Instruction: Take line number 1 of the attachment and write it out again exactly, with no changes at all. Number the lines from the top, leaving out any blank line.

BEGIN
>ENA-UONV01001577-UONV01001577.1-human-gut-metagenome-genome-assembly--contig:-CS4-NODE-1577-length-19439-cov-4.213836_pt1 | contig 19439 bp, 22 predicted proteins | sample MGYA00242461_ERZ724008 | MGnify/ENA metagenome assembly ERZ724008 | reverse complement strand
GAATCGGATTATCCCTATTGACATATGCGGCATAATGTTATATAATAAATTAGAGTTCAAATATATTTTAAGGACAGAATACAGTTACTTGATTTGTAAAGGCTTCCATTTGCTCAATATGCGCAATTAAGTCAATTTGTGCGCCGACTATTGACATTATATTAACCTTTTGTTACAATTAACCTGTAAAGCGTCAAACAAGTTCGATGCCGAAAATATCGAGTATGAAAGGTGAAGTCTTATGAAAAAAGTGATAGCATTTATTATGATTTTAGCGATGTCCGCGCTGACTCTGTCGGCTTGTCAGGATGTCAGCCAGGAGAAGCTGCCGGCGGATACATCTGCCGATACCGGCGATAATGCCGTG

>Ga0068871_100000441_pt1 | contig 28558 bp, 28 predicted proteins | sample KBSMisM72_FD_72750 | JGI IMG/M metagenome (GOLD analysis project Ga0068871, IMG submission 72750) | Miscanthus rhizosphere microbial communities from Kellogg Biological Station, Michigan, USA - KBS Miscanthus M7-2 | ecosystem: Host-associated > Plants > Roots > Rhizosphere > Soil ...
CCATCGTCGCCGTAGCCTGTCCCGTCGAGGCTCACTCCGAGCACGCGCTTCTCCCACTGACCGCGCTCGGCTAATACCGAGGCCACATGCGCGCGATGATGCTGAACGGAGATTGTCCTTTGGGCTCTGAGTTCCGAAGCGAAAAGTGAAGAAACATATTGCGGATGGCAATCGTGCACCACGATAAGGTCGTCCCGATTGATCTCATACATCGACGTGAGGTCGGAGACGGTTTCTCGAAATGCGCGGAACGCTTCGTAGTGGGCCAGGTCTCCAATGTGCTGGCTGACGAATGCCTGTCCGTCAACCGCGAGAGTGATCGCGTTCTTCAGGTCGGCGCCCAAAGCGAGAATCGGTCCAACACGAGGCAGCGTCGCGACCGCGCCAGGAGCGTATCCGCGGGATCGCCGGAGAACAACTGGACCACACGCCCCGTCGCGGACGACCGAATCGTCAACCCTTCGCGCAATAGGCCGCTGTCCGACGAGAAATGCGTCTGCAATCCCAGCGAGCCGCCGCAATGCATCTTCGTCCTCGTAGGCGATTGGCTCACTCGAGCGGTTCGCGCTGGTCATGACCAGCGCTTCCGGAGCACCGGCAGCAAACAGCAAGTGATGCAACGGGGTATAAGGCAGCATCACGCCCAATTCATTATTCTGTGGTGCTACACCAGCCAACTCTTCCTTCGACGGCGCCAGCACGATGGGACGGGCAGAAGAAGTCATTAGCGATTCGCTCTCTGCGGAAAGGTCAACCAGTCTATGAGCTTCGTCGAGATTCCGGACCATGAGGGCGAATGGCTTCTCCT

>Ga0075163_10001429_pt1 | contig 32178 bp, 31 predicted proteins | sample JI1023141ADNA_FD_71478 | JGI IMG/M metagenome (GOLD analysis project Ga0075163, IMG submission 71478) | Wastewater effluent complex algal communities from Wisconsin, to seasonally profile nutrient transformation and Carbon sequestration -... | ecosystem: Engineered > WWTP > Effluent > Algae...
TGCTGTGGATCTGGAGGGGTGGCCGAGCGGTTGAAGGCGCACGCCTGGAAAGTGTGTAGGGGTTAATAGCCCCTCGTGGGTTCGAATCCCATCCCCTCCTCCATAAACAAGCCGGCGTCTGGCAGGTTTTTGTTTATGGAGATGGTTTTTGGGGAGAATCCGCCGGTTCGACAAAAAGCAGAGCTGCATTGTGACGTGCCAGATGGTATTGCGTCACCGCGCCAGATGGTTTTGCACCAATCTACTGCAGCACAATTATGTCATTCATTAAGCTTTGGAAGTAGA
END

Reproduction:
>ENA-UONV01001577-UONV01001577.1-human-gut-metagenome-genome-assembly--contig:-CS4-NODE-1577-length-19439-cov-4.213836_pt1 | contig 19439 bp, 22 predicted proteins | sample MGYA00242461_ERZ724008 | MGnify/ENA metagenome assembly ERZ724008 | reverse complement strand